Taking on a new perspective
Teenagers have to deal with a number of issues as they grow up. Their bodies are changing, and they are testing their independence and gaining freedom from their parents. They may be learning how to drive, working at a real job or starting to date. They are most likely faced with difficult decisions about drugs, alcohol, and peer pressure. Having ADHD can make these teen transition years even harder.
As students move from middle school to high school:
- Homework increases
- Class work becomes more complicated
- Social pressures multiply
- Other outside activities take up more time such as jobs and sports
Students have to learn how to be very organized to keep up with classes. At the same time, they have to juggle after school activities, and get ready for life after high school. Since ADHD affects organization skills, teens need to pay special attention to this weakness during this crucial time.
In addition to complicating schoolwork, ADHD can cause low self-esteem in teens. As a result, teens may have a hard time with authority. They may get into trouble, or fail to reach their potential in school, or have a difficult time managing work requirements. ADHD can also make them more likely to mistreat their friends, classmates, and family members. And if not treated for the disorder, problems caused by ADHD may only get worse. Not only is it important for teens to seek treatment for ADHD, but those already being treated should continue their treatment during the transition years. Medication is still believed to be the most effective single treatment for ADHD, and research shows that children with ADHD who take stimulant medication at the properly-prescribed dose and time do not become addicted to stimulants.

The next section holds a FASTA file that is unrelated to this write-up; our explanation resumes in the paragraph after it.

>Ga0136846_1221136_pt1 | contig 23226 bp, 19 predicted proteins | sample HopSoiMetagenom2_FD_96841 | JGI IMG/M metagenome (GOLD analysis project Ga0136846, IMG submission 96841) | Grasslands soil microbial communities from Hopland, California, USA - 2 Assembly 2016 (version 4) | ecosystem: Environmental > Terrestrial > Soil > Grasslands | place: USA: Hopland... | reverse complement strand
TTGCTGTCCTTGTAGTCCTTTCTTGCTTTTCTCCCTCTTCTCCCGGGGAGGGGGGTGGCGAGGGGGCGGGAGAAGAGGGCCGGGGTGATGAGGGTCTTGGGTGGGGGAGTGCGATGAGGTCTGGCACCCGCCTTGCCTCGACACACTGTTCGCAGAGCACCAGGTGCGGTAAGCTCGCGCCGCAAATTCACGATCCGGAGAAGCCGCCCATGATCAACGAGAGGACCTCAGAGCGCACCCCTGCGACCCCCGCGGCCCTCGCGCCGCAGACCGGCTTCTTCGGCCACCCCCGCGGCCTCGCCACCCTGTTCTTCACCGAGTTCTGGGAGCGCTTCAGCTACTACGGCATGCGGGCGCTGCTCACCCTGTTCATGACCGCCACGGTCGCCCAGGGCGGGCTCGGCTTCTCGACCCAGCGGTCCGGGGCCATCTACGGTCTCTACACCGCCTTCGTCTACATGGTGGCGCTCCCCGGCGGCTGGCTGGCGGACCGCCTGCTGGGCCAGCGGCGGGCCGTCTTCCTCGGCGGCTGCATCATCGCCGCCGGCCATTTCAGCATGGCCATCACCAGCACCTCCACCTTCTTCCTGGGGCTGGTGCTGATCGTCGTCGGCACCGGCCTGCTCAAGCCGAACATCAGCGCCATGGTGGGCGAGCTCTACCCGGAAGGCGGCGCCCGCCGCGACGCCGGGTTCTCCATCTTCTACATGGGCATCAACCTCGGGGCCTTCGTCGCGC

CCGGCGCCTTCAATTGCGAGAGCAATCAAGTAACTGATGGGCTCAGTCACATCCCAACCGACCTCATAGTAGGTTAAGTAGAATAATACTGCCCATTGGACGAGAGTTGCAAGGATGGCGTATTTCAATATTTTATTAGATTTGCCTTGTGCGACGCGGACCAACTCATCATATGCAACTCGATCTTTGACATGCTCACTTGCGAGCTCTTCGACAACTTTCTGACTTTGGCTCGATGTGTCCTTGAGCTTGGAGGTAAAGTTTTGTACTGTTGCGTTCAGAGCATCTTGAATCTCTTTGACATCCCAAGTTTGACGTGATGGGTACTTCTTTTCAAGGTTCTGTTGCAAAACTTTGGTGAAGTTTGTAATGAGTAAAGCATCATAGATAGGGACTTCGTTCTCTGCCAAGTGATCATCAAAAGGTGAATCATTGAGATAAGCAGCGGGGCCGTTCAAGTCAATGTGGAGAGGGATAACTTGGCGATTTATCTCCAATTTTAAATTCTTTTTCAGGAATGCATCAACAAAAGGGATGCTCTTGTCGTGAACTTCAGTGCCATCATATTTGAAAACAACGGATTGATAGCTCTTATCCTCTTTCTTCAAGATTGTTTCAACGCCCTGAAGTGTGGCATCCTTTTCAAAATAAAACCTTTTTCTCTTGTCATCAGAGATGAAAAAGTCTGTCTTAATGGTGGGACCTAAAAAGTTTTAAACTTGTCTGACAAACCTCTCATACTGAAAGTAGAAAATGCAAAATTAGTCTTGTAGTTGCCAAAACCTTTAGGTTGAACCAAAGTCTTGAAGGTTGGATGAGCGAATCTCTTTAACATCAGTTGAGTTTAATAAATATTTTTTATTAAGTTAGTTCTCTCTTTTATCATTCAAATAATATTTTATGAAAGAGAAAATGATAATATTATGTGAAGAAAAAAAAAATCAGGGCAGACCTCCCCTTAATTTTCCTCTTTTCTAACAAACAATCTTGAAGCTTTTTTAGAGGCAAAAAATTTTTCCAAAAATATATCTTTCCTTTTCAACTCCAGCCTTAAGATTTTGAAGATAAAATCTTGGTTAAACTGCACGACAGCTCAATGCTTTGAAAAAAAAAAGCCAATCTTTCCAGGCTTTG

A few simple strategies can start teens with ADHD on the road to better behavior. While it can be hard, teens should:
- Remember that they’re not on center stage all the time
- Try not to interrupt when other people are talking
- Make eye contact while listening
Also, teens with ADHD shouldn’t overload their schedules. A varied schedule should help teens stay interested and focused. Teens should also find out if their school offers support services, such as tutoring, or smaller classes.
Perhaps the best thing that a teen with ADHD can do is to welcome support. They shouldn’t be afraid to talk to other people about their disorder. In fact, friends can be some of the best allies as a teen learns to cope with ADHD.